Authorities in Miami detained a passenger who opened the overwing exit of an American Airlines 737, after landing and reaching the terminal.
The bizarre incident happened on Wednesday. It involved American Airlines flight AA920, arriving in Miami International (KMIA) in Florida, USA, from Cali International (SKCL) in Colombia. The flight itself was uneventful. But as the aircraft reached the terminal, a male passenger opened an overwing exit and walked out onto the wing.
This happened at around 7:30 pm local time. According to local news, the passenger was a 33-year-old American citizen. The rest of the flight’s passengers deplaned normally, without any delays. After using the overwing exit, this passenger jumped off the wing. US Customs and Border Protection agents apprehended him soon afterwards.
Dealing With Such An Incident
The airline later released this statement:
“During deplaning in Miami, a customer on American Airlines flight 920 with service from Cali, Colombia (CLO) to MIA exited the aircraft via an emergency exit. The customer was immediately detained by law enforcement. We thank our team members and law enforcement for their professionalism and quick action.”
We don’t know what motivated this passenger to use the overwing exit. Reports on the incident make no mention of delays or other reasons that might offer an explanation. Fortunately, there were no injuries to him or anyone else. However, it is generally necessary to inspect the aircraft for damage after such an event. This, plus re-setting the emergency exit itself, could cause onward delays.
In any case, this particular aircraft returned to service the morning after the passenger used its overwing exit. It is a Boeing 737-8, with tail number N339RS. This is one of the 737 MAX aircraft that American Airlines got before the grounding. It first flew in October 2018. Post-grounding, American returned it to service last February.
Not The First Passenger Using An Overwing Exit
Of course, this wasn’t the first time that a passenger used an aircraft’s overwing exit, for non-emergency reasons. In September last year, a mother of two opened the overwing exit of a 737-800 in Ukraine. Fortunately, she went back into the aircraft, exiting normally this time. Authorities tested the passenger for drugs and alcohol, finding nothing. The airline (Ukraine International) banned her.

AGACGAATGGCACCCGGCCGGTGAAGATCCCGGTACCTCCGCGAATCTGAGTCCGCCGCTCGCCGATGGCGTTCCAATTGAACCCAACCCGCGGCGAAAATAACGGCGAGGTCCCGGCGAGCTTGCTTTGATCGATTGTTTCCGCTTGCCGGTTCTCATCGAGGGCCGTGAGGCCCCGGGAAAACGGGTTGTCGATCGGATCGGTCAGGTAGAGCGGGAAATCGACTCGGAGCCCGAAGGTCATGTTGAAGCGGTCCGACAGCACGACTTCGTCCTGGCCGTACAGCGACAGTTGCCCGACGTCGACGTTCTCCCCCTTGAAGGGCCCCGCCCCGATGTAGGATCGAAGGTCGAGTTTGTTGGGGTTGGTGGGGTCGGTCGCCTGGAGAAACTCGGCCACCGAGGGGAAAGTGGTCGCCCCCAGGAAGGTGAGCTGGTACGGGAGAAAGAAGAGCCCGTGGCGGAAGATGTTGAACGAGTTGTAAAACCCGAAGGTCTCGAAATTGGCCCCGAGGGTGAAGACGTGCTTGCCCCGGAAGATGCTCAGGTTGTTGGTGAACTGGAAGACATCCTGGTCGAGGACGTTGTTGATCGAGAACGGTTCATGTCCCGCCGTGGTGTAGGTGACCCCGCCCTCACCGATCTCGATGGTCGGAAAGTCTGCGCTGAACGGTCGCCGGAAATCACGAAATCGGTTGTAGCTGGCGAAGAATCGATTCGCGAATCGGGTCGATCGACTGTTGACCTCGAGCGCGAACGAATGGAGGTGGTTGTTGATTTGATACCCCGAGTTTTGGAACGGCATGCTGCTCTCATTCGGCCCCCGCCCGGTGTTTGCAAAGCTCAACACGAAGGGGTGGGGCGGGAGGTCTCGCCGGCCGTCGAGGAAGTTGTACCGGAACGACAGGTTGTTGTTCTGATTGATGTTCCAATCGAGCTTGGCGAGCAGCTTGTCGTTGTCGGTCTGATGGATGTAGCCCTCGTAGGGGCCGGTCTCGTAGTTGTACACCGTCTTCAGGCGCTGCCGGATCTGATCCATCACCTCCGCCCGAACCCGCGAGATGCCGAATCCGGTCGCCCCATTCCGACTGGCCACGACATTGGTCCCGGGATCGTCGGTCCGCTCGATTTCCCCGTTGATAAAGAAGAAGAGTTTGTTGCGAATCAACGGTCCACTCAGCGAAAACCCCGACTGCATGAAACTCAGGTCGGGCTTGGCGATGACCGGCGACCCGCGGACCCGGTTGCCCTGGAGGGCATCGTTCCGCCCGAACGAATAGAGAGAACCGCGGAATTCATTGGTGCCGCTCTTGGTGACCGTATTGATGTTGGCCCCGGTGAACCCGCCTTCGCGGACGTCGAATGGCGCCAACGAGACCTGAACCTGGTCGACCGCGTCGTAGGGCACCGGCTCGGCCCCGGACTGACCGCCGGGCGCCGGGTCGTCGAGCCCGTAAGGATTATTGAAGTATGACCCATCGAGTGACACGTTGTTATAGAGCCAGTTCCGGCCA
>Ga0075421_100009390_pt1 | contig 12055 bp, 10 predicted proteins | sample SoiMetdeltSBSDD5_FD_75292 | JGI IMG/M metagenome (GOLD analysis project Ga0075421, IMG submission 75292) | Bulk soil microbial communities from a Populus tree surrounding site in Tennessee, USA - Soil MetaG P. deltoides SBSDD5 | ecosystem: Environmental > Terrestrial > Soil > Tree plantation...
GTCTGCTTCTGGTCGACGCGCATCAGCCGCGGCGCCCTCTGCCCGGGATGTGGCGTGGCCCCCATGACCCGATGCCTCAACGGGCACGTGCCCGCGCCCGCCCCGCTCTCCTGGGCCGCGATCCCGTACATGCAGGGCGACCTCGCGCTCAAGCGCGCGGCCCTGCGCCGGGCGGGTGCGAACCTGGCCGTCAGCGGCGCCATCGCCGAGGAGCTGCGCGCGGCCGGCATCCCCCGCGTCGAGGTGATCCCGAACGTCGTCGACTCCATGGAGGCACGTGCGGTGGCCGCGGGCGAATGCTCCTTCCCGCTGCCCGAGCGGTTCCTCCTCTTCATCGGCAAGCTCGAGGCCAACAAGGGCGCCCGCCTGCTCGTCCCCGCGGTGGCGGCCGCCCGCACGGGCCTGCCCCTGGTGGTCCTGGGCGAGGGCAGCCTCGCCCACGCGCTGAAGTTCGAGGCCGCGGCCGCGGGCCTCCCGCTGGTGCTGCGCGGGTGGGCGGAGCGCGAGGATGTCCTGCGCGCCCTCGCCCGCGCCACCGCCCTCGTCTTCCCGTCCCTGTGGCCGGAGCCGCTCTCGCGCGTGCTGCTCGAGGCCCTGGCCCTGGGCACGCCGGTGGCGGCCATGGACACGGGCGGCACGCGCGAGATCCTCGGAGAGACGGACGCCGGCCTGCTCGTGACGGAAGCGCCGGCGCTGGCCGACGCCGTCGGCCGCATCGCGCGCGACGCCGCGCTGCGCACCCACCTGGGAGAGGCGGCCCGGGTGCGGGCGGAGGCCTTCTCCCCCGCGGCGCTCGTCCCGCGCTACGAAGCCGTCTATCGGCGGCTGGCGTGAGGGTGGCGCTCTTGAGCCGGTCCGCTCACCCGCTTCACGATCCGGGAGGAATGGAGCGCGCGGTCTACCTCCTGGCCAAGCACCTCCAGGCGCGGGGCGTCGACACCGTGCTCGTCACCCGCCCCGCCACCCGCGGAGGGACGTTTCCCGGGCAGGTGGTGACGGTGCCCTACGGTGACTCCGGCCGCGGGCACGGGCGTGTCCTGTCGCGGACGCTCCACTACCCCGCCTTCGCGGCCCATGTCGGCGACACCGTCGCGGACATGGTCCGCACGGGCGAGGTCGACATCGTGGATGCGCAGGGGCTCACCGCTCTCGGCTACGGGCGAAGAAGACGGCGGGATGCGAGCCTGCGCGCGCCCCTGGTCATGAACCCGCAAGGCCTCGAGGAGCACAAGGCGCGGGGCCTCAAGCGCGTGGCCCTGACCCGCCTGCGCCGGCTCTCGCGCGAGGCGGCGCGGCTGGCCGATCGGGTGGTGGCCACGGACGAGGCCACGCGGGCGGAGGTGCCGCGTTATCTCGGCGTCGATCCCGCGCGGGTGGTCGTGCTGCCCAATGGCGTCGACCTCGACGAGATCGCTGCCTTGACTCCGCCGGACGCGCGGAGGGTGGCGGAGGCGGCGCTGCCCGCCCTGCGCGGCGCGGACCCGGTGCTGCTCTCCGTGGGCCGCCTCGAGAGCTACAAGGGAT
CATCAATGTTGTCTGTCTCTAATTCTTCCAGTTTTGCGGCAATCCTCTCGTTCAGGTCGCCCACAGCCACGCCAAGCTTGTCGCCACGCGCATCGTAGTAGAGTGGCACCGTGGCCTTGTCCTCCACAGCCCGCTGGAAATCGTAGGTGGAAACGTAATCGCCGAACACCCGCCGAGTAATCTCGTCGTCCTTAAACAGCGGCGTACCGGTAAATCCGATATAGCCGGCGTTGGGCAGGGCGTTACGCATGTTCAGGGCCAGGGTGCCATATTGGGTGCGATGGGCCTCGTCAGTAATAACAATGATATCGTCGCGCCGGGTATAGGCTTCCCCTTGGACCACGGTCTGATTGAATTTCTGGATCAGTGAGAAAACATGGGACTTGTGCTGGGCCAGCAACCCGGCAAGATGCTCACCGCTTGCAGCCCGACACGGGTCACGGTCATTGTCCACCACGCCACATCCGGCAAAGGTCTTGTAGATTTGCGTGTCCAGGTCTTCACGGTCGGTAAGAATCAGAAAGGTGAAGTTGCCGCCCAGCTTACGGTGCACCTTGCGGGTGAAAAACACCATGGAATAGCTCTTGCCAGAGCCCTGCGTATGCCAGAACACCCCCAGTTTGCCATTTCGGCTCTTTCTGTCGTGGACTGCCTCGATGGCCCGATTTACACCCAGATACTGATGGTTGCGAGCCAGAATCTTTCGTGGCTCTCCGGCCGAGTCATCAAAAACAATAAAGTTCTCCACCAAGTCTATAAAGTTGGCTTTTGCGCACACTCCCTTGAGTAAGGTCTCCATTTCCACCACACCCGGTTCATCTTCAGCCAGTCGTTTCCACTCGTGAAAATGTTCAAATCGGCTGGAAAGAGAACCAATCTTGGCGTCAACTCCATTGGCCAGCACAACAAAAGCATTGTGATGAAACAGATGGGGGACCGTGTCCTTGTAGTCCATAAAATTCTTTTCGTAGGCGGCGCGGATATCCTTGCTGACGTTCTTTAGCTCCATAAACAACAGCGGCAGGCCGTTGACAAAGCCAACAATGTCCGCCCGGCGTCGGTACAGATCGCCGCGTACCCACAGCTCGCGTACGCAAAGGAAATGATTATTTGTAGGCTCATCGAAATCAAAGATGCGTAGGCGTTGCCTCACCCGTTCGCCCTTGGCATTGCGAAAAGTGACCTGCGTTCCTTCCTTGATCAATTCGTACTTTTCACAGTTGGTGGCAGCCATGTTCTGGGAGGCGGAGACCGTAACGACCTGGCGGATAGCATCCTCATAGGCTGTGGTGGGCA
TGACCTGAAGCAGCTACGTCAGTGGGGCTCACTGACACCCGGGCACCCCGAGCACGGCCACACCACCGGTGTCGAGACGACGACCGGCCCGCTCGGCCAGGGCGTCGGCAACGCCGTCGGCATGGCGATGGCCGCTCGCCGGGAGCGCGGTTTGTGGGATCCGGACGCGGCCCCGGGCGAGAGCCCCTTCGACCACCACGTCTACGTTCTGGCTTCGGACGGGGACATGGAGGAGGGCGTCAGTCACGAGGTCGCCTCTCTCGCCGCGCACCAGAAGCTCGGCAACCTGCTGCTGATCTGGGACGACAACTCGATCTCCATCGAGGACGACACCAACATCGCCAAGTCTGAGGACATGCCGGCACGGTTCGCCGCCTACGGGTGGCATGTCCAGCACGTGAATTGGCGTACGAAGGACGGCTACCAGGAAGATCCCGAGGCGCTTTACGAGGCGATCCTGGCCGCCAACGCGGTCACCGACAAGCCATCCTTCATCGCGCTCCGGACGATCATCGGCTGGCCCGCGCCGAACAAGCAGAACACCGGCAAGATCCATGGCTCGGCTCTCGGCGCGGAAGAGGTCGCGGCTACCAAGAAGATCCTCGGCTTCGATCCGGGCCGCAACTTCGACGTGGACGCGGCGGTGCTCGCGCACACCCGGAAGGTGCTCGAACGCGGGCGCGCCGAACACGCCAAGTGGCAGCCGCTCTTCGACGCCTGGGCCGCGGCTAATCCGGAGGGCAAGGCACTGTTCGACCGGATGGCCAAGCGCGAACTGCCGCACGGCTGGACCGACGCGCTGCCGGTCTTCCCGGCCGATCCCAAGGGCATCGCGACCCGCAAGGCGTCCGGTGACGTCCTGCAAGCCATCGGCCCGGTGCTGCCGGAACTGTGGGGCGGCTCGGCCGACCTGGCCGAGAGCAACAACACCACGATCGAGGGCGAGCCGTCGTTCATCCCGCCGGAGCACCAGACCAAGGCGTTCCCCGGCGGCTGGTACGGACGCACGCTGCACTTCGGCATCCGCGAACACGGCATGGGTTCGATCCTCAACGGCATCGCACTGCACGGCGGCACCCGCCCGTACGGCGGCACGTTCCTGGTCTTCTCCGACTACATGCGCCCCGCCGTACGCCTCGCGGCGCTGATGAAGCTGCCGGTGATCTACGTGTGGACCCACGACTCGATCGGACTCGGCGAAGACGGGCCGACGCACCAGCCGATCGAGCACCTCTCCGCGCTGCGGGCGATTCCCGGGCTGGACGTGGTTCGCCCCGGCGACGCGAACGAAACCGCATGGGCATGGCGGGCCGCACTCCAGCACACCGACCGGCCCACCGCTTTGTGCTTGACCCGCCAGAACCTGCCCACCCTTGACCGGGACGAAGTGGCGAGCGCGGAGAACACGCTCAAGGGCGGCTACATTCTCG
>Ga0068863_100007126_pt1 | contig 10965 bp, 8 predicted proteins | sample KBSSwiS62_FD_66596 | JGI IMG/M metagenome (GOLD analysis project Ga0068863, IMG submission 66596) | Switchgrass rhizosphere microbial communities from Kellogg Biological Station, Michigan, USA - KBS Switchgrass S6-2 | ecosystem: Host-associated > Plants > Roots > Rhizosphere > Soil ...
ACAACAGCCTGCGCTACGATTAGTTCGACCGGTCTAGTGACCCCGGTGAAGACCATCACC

Then last December, passengers of an Alaska flight in Las Vegas faced a slightly different peculiar incident. A person who had breached the airport perimeter came up to a 737-900ER. Its pilots reacted quickly, shutting down their engines when they realized that they couldn’t avoid this person. And this was a great move because it appears that this man climbed onto the wing, using one of the engines!
So this wasn’t a passenger, and he didn’t use an overwing exit. But the police did, getting out onto the wing to apprehend him. The man eventually slipped, falling 4 metres (13 feet) to the ground, where other officers waited for him. Fortunately, he suffered no serious injuries.
These emergency exits generally don’t see a lot of use – which is a good thing. Let’s hope that such incidents don’t become more frequent!
Spyros Georgilidakis has degrees in Business Enterprise and Management. He has 14 years of experience in the hospitality and travel industries, along with a passion for all-things-aviation and travel logistics. He is also an experienced writer and editor for on-line publications, and a licensed professional drone pilot.